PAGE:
GUILDFORD residents say skewed statistics, based on poor consultation, is no reason to close down their beloved library, which could be better promoted with a dedicated Facebook page and other simple initiatives.
Plans to close down a City of Swan library in Guildford has angered book lovers who say low attendance numbers are down to limited opening hours and the city could do more to support them with better surveys and better community engagement.
A petition is now circulating to quash a motion by Altone Ward councillor David Fardig for council to close the Guildford library and use the site for some other purpose.
Cr Fardig wants a report on the closure to include a future vision for libraries as community hubs in supporting lifelong learning for members and include virtual library services.
Guildford resident Mary Longdon said the petition called on the city to keep the library, increase its books, reinstate talks and activities, and increase opening hours.
“Many of us regular users walk to the library, some of the older members’ pop in and read the newspaper and magazines,” she said.
“Someone looking for a job can use the computer and printer or even just to catch up with family and friends on Facebook.”
The council will consider the motion at a meeting next week and a report to council said the Guildford library was the only library that had not grown rapidly since 2009 in membership and usage.
So its opening hours were cut down and its resources reduced.
Despite cutting down the hours the city said it put on a fulltime staff member, updated its signage and included a number of library programs that had been successful in other branches.
“At the end of this period usage has actually decreased demonstrating the Guildford library is not sustainable as a small stand-alone branch, replicating similar services and programs as other city libraries.”
But resident Lianda Gibson said Guildford was not a place of rapid growth, it had a steady population, so comparing it with other areas was like comparing apples to oranges.
Ms Gibson also questioned how the city measured visits.
She said if statistics only measured when someone took something out of the library it did not take into account those who spend all day every day in the library and potentially took nothing out.
She also questioned the report’s claim there was a 12-month plan in place from 2015 to revitalise the library.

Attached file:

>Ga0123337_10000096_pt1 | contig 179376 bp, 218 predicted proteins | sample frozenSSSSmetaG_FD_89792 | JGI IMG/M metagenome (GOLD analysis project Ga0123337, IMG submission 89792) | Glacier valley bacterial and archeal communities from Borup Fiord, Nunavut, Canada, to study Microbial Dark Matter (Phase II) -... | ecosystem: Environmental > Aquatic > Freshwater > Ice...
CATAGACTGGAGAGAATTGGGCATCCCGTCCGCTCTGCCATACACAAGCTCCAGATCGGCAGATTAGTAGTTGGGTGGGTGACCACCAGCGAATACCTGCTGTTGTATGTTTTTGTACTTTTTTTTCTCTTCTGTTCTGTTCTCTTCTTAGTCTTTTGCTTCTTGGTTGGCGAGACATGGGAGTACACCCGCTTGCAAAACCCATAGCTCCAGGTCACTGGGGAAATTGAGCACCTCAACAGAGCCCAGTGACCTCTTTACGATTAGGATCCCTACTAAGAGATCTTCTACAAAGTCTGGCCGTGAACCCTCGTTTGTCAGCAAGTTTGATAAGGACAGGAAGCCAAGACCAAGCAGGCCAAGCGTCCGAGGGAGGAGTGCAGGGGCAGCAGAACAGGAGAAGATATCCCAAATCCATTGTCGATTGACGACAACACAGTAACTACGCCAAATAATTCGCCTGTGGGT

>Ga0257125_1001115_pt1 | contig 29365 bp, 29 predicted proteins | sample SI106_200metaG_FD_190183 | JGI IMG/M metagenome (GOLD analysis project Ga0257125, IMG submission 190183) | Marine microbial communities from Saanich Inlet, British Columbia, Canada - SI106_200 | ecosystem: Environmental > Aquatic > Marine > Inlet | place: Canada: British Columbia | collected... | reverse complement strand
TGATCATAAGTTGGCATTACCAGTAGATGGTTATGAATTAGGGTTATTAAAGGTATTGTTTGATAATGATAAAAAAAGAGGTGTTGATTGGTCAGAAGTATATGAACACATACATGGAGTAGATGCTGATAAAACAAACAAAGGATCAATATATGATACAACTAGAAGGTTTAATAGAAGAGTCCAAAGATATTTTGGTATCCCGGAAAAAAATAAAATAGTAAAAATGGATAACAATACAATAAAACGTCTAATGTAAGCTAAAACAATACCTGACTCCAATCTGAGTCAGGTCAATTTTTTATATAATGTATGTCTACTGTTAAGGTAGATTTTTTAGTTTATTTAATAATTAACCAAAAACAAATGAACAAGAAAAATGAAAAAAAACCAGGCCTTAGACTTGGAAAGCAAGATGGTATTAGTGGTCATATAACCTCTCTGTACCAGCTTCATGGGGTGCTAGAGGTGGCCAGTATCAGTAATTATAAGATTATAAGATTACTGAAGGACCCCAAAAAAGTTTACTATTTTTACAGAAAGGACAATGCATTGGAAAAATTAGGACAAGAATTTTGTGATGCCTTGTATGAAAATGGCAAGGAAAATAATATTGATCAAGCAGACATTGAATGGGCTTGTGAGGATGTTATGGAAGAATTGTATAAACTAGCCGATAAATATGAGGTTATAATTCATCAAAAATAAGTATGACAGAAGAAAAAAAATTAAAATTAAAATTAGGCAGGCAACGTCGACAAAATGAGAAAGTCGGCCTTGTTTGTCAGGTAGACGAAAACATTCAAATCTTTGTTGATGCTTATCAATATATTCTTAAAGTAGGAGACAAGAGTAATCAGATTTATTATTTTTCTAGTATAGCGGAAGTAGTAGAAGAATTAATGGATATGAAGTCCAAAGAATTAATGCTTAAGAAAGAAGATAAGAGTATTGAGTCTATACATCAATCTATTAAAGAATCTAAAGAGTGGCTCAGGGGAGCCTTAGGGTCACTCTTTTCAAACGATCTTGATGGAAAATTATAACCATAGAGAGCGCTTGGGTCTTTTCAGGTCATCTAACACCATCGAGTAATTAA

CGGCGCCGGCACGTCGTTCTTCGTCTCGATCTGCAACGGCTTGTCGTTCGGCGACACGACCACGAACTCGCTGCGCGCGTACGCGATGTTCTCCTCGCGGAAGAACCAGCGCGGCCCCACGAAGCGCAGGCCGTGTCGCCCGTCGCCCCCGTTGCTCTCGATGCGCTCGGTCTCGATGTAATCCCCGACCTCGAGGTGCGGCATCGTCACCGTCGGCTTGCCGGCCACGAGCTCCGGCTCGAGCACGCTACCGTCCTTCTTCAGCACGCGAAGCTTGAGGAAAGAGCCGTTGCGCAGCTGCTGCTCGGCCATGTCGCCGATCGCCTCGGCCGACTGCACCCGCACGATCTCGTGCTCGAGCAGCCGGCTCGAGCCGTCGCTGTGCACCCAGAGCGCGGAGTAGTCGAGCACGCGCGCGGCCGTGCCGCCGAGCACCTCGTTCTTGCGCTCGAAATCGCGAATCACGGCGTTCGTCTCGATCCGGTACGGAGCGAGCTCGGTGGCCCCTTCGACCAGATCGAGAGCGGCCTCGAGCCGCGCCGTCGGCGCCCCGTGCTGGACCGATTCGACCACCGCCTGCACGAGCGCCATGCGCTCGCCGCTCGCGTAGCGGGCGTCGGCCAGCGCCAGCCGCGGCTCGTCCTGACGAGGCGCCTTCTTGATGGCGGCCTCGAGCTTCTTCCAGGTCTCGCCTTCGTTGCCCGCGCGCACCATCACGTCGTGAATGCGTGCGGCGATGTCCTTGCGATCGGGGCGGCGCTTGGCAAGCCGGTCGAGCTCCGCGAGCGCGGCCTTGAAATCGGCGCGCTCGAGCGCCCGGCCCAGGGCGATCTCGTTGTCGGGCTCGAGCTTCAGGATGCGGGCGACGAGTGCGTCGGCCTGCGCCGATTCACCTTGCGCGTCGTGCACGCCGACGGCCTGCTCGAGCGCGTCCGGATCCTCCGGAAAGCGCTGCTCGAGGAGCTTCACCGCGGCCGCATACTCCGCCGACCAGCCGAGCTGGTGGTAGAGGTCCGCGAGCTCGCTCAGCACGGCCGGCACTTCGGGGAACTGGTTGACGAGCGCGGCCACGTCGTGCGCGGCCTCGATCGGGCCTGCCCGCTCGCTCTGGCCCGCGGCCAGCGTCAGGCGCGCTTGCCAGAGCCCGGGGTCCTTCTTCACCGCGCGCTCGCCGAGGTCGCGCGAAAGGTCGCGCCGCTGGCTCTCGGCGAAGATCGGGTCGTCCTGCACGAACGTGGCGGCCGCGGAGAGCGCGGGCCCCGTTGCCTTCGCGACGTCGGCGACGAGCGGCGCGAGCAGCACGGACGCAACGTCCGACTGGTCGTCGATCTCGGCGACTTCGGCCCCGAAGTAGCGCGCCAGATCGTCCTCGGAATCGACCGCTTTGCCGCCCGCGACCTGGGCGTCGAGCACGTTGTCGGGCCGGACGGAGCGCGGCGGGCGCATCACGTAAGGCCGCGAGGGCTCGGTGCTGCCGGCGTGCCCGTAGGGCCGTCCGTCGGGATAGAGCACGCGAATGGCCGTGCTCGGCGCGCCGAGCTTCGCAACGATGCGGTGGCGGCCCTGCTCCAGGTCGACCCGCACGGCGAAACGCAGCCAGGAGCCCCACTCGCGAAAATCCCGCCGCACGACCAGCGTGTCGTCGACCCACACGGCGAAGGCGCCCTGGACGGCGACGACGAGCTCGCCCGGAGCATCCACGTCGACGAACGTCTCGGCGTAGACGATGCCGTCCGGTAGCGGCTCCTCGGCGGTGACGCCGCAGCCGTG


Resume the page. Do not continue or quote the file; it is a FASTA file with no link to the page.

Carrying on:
“How was this developed? I’ve been a very involved member of the library for years, and I don’t remember ever being involved in any of this, and I knew nothing about it.”
Ms Gibson said surely a community conversation around, ‘these are the things we are planning to do to revitalise your library’ would have led to changes.
“Many of the things listed were not well-promoted or, whilst nice, were not really ever going to be a strategy to increase patronage.”
She said many Guildford library programs were very poorly promoted.
Guildford resident Claire Scanlan agreed.
“They stopped all community talks due to lack of interest but they hadn’t promoted them,” she said.
“The ‘pop up library’ was just leaflets, no books and it wasn’t advertised.”
Mrs Scanlan said the city absolutely decimated the book collection so there was now little to read and the library’s chaotic opening hours was also to blame for low patronage.
“It is only open Monday and Saturday mornings, and it is mornings when young families go,” she said.
“Nobody can remember when it is open and people go on a Wednesday only to find it is closed.”
Mrs Gibson queried the city’s claim that it has actively sought feedback from the community, utilised this feedback and introduced many of the new initiatives described in its report to council.
“I really question this,” she said.
“I recall a survey being sent through electronic channels some time ago, but beyond this, there has been little true engagement.
“A survey is really the very bare minimum level of consultation – the city can and should do better.
“Especially with an active, community such as Guildford who welcome and embrace good community engagement.”
Mrs Gibson said the marketing of the library was also very poor.
“People are not going to find things if they are buried on the main City of Swan Facebook page,” she said.
“Ellenbrook has its own library Facebook page, and a Guildford one would go a long way towards helping promote it on a regular basis.
“It is highly likely that Guildford library will not be sustainable by just replicating what other libraries do, each area is different.
“If you use a cookie cutter approach it just won’t work.
“I don’t think that we need more ‘community consultation’ we need more and better community engagement.”
Ms Gibson said there should be a 12-month community working group, with city representatives and support, and set outcomes and goals.
“If nothing changes in 12 months, then the closure is revisited,” she said.
“But the community needs a chance to fully invest in and take responsibility for turning this around.”
By Rashelle Predovnik